1. Former militant questions revolution

    12:45

    from Tracey Eaton Added 58 0 0

    Even after Cuban authorities jailed William Potts for hijacking a plane, he held out hope he'd found a revolutionary utopia. He became a believer. He had faith in the Cuban revolution. But after three decades in the country, he became disillusioned and said that is one reason he decided to send his two young daughters to the United States to live with his parents. Cuban leaders "can't come up with any original ideas," Potts said. "They've lost their way."

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    • Life in a Cuban prison

      05:16

      from Tracey Eaton Added 143 0 0

      William Potts, who hijacked a plane to Cuba in 1984 and was thrown in jail, describes life in a Cuban prison.

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      • Ex-hijacker describes first conjugal visit

        05:28

        from Tracey Eaton Added 84 0 0

        William Potts discusses his first conjugal visit and more during an interview with journalist Tracey Eaton.

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        • William Potts: I'm not the "homesick hijacker"

          04:19

          from Tracey Eaton Added 60 0 0

          William Potts hijacked a plane to Cuba in 1984. He returned to face charges in the U.S. in 2013. Before leaving Cuba, the media said Potts had called himself the "homesick hijacker" and that nickname stuck. But in an interview with Tracey Eaton in Alamar, Cuba, in 2013, Potts says was never really homesick for the U.S., but will likely feel homesick for Cuba.

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          • Tribe in Trouble: Oil boom threatens Indians

            05:29

            from Tracey Eaton Added 1,157 1 0

            Background: A new push to drill for oil in Ecuador could devastate a pristine jungle habitat and the Indians who live there. The 3,793-square-mile Yasuni National Park contains more plant and animal species than all of North America. It sits atop nearly 900 million barrels of oil. It’s also the ancestral home to the Huaorani Indians, who have lived off the land for more than 1,000 years. The Ecuadorean government in 2007 had offered to ban drilling in the ecologically fragile Yasuni park in exchange for $3.5 billion in contributions from the international community. Donations fell short and the government dropped the plan. Even before that failure was announced in 2013, documents show that the Ecuadorean government had been secretly negotiating with the Chinese to allow drilling in the Yasuni park. Ecuador has borrowed more than $9 billion from China since 2007. The South American country plans to export oil to China to help pay off its huge debt. Environmentalists and Indian rights activists are alarmed. "We're on the cusp of a new oil boom in the Ecuadorian Amazon the like of which we have never seen before," Amazon Watch told the Guardian newspaper in February. The Ecuadorean government says the oil drilling platforms will cause little damage. I want to travel to Ecuador to learn more about the impact of drilling on the Yasuni and Indians who live in the region. I am particularly interested in the Huaorani Indians. They drew international attention in 1956 when they killed five American missionaries. Hundreds of Huaorani still resist contact with outsiders. As oil workers, colonists and others move closer to their territory, tensions are rising - and so is intertribal warfare. At least two dozen Indians have been killed over the past two years. If this project is funded, I would like to travel to Ecuador during the summer of 2014. Among the questions I’ll pursue: Whether Huaorani Indians are abandoning their traditional ways as oil workers, loggers and colonists grow near; Whether oil drilling is harming the Yasuni National Park and surrounding area. Whether the oil boom and other outside pressures led to intertribal attacks that have killed more than 20 people, most of them women and children; How the courts are treating Indians arrested in the attacks. Note: This is the 960x540 version of video.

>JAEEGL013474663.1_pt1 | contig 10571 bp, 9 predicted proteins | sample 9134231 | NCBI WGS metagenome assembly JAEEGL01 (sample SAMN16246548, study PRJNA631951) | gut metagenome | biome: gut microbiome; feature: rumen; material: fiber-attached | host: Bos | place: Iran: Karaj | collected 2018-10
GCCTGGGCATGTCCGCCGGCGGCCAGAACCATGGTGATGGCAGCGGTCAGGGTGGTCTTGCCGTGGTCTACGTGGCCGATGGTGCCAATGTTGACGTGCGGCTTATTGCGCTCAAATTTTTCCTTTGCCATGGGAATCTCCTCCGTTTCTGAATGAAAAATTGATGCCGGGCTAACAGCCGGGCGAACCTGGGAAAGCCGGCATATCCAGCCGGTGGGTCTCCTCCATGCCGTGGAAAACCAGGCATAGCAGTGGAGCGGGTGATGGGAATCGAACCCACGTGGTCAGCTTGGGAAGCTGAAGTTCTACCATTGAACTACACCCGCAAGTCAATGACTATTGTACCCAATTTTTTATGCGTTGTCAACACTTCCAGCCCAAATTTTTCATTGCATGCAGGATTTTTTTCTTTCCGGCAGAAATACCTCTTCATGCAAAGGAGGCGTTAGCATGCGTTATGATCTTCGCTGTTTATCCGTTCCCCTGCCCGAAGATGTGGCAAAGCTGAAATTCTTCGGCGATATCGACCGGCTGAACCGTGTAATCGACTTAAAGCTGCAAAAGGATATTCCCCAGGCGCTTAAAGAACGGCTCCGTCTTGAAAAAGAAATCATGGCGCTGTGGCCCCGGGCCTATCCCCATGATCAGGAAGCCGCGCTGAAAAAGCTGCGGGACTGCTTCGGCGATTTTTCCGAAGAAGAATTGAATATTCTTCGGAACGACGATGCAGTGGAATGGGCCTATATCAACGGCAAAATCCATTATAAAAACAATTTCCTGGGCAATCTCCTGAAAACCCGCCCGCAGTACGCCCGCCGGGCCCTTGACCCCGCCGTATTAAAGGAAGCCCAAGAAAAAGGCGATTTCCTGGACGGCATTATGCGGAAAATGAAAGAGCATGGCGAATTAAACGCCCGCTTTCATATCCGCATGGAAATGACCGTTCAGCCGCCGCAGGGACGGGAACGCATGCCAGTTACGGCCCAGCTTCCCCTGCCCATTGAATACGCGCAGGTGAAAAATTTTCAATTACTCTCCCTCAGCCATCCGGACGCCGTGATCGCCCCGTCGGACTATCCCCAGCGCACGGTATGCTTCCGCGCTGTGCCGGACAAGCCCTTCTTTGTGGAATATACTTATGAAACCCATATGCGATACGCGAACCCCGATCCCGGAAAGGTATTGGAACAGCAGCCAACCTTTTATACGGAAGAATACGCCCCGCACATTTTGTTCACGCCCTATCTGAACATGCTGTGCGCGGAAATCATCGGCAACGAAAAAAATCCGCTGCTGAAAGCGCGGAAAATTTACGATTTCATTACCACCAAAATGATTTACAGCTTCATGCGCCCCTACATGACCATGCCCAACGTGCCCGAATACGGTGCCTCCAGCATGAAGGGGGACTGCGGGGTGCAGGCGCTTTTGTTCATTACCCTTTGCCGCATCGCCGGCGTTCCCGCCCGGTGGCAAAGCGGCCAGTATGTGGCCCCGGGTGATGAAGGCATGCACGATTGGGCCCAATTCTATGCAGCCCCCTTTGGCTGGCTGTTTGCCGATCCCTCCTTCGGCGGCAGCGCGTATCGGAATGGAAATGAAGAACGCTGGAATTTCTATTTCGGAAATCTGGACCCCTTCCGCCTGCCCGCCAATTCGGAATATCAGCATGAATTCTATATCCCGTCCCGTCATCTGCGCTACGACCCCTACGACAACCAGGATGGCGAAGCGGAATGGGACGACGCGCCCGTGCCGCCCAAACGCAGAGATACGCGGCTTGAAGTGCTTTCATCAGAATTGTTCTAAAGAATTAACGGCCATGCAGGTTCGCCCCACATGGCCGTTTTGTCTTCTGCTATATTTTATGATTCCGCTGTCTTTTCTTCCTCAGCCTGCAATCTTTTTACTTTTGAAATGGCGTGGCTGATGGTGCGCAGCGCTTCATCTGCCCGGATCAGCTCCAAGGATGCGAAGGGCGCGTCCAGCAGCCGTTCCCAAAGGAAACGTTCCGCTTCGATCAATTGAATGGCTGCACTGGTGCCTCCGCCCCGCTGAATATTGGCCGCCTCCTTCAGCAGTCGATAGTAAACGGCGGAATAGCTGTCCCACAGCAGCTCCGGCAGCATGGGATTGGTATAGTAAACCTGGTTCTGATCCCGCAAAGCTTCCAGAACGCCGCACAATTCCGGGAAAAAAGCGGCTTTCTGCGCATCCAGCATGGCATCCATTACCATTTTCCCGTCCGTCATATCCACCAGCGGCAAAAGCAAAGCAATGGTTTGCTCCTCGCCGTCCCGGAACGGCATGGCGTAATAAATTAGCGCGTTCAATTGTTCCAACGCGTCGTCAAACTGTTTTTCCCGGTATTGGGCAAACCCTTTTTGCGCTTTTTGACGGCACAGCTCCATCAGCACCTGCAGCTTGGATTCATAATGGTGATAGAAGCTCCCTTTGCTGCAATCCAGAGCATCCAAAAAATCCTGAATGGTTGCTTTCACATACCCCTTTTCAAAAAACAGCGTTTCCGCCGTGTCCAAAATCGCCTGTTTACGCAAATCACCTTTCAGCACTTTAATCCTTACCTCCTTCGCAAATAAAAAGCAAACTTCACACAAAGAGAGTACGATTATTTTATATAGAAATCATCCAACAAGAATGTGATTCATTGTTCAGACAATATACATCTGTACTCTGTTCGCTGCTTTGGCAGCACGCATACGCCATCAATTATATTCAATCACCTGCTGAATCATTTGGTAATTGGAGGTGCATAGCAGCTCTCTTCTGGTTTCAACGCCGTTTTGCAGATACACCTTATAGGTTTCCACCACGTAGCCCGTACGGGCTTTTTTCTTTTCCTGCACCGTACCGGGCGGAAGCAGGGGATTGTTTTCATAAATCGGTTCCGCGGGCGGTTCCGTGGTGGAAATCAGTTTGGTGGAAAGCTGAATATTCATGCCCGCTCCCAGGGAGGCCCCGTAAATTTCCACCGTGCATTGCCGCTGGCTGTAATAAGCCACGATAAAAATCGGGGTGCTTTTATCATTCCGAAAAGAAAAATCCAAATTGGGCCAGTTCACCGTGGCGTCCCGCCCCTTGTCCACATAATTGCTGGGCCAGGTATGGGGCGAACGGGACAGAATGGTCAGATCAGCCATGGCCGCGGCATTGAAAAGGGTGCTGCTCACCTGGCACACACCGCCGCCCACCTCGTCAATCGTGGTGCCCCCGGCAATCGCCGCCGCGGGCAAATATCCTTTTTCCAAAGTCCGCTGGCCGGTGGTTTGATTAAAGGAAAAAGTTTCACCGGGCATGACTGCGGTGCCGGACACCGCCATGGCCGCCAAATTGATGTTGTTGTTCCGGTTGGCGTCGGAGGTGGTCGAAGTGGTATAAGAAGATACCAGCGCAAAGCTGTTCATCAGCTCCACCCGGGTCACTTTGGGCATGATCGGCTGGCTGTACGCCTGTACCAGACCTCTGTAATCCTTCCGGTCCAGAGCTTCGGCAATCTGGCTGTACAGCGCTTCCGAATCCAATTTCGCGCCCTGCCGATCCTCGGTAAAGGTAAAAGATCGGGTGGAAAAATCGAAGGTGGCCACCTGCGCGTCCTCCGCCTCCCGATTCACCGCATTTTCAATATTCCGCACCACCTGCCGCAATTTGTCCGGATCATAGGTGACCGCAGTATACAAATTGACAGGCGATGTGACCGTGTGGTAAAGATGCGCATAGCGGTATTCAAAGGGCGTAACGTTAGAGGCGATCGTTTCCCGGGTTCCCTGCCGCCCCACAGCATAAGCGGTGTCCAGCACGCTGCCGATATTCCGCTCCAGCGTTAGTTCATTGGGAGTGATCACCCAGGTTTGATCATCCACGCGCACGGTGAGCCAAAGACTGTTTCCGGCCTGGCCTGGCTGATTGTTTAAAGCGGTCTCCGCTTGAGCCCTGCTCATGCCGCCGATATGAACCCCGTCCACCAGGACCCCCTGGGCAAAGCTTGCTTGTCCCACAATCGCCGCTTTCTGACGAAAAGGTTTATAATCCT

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            • Interview with syndicated cartoonist Walt Handelsman

              08:14

              from Tracey Eaton Added 11 0 0

              An interview with Walt Handelsman, syndicated cartoonist and two-time winner of the Pulitzer Prize.

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              • The Survivor

                07:12

                from Tracey Eaton Added 144 0 0

                720p version of Survivor

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                • Dangerous

                  11:41

                  from Tracey Eaton Added 155 0 0

                  720p version of Dangerous.

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                  • 254 Steps

                    07:08

                    from Tracey Eaton Added 81 0 0

                    720p version of 254 Steps

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                    • Tears of Blood

                      07:31

                      from Tracey Eaton Added 610 1 1

                      720p version of Tears of Blood

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